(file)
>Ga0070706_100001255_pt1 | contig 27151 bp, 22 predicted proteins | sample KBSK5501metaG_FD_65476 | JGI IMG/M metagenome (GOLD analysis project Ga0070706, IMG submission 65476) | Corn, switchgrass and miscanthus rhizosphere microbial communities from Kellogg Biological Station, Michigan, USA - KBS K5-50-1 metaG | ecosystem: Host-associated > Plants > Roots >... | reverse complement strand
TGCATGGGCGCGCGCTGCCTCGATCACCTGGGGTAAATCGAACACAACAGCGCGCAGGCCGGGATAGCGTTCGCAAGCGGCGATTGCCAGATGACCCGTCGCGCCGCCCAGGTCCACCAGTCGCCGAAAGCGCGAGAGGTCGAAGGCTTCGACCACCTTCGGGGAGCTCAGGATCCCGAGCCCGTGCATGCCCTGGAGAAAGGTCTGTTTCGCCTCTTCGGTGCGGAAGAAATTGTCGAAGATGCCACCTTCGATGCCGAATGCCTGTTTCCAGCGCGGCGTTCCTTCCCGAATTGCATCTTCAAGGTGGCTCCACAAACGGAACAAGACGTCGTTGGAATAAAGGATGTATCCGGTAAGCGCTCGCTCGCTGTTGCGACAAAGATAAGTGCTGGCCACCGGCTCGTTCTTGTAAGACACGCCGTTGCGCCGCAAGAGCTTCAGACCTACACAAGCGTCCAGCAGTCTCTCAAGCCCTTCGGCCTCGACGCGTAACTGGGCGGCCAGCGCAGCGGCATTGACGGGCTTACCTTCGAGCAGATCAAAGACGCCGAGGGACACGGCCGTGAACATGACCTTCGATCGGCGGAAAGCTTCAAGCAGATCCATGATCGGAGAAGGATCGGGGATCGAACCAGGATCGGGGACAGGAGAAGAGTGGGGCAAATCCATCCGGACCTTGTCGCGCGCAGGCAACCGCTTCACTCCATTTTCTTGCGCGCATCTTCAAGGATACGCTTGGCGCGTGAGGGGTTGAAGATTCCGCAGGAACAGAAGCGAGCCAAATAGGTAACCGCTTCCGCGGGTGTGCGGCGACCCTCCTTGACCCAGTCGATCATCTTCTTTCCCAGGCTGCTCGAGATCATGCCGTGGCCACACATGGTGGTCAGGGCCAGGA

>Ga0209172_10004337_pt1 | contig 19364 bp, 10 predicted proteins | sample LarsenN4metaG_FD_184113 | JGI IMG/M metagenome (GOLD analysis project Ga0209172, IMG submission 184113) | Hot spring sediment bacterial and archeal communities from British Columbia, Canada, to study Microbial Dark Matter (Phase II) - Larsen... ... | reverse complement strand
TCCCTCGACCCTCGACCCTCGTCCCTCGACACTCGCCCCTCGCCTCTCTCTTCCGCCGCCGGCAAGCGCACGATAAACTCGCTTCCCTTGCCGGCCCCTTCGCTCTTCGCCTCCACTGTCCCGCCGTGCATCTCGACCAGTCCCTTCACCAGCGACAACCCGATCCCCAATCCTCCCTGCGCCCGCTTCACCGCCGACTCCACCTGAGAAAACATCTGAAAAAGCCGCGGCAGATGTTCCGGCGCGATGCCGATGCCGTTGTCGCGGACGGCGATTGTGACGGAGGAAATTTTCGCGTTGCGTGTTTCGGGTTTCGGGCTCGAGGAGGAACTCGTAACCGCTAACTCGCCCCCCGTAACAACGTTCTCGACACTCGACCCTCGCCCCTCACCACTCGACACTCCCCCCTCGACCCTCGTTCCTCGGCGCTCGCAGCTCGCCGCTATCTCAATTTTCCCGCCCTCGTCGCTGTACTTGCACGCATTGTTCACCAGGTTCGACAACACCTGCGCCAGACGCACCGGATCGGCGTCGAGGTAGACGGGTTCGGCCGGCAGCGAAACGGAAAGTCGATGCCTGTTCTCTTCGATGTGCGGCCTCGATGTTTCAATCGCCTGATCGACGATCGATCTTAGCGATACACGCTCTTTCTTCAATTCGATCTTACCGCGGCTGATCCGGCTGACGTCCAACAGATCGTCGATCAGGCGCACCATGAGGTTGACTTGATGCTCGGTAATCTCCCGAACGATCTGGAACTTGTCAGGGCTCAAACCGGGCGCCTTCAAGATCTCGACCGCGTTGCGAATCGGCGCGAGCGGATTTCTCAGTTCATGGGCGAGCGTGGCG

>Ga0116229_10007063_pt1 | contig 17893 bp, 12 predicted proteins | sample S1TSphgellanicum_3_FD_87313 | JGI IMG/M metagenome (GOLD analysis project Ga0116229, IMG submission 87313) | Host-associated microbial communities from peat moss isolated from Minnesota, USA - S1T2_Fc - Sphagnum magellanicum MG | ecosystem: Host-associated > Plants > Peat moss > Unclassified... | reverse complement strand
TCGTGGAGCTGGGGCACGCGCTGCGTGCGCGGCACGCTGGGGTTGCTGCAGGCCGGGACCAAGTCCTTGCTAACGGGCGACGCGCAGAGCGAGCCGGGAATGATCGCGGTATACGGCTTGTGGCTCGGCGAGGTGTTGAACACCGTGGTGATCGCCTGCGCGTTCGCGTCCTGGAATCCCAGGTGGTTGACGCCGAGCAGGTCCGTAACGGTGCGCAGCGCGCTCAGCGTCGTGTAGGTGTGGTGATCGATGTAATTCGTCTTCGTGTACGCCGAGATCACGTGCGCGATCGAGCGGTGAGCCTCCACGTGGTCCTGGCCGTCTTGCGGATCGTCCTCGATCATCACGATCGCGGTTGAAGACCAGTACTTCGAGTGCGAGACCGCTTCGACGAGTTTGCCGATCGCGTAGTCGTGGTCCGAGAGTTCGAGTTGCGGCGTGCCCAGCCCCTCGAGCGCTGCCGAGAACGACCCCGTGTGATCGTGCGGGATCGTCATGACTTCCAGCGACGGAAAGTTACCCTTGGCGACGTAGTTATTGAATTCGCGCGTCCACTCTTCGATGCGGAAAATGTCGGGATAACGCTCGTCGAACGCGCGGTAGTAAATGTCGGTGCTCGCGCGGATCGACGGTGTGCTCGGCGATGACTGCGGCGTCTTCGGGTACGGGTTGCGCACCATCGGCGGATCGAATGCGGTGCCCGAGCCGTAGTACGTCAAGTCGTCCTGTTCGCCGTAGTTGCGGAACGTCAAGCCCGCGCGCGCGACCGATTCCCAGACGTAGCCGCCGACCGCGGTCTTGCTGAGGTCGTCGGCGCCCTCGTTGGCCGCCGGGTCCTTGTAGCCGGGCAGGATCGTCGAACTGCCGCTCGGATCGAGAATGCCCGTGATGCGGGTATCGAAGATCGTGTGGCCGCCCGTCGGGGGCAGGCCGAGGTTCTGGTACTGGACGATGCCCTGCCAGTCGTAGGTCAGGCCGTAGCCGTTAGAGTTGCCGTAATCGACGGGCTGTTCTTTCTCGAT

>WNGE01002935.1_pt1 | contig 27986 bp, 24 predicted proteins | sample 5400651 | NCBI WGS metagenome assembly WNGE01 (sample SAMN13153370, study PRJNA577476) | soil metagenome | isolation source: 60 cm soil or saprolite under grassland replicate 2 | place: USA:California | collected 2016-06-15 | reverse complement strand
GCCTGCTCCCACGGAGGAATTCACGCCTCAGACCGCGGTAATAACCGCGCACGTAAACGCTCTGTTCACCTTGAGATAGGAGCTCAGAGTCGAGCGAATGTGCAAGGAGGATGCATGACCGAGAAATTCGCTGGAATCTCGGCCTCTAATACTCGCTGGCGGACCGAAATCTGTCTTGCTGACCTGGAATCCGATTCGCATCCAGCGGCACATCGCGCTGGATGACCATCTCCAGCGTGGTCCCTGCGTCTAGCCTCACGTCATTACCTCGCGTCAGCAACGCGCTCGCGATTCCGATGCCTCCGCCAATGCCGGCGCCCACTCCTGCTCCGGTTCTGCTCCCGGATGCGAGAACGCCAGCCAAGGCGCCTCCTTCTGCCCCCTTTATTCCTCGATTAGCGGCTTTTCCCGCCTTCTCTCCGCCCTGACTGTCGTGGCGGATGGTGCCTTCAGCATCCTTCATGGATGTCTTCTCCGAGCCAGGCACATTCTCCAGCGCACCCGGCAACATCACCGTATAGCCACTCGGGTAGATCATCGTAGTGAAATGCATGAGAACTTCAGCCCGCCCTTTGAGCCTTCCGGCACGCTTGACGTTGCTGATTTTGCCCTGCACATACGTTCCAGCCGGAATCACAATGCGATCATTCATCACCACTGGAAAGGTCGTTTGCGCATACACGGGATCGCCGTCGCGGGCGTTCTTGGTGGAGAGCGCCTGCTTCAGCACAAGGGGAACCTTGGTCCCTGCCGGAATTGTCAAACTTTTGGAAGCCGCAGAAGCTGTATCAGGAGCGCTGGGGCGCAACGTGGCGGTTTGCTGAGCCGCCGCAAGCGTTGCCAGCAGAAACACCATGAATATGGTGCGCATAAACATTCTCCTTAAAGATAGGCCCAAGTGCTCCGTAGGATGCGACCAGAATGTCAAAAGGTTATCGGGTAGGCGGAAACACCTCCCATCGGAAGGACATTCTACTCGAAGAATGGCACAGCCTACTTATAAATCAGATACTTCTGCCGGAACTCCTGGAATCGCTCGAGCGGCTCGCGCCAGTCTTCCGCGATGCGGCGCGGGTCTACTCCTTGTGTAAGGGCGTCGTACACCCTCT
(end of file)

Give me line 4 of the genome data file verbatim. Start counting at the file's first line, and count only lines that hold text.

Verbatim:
TCCCTCGACCCTCGACCCTCGTCCCTCGACACTCGCCCCTCGCCTCTCTCTTCCGCCGCCGGCAAGCGCACGATAAACTCGCTTCCCTTGCCGGCCCCTTCGCTCTTCGCCTCCACTGTCCCGCCGTGCATCTCGACCAGTCCCTTCACCAGCGACAACCCGATCCCCAATCCTCCCTGCGCCCGCTTCACCGCCGACTCCACCTGAGAAAACATCTGAAAAAGCCGCGGCAGATGTTCCGGCGCGATGCCGATGCCGTTGTCGCGGACGGCGATTGTGACGGAGGAAATTTTCGCGTTGCGTGTTTCGGGTTTCGGGCTCGAGGAGGAACTCGTAACCGCTAACTCGCCCCCCGTAACAACGTTCTCGACACTCGACCCTCGCCCCTCACCACTCGACACTCCCCCCTCGACCCTCGTTCCTCGGCGCTCGCAGCTCGCCGCTATCTCAATTTTCCCGCCCTCGTCGCTGTACTTGCACGCATTGTTCACCAGGTTCGACAACACCTGCGCCAGACGCACCGGATCGGCGTCGAGGTAGACGGGTTCGGCCGGCAGCGAAACGGAAAGTCGATGCCTGTTCTCTTCGATGTGCGGCCTCGATGTTTCAATCGCCTGATCGACGATCGATCTTAGCGATACACGCTCTTTCTTCAATTCGATCTTACCGCGGCTGATCCGGCTGACGTCCAACAGATCGTCGATCAGGCGCACCATGAGGTTGACTTGATGCTCGGTAATCTCCCGAACGATCTGGAACTTGTCAGGGCTCAAACCGGGCGCCTTCAAGATCTCGACCGCGTTGCGAATCGGCGCGAGCGGATTTCTCAGTTCATGGGCGAGCGTGGCG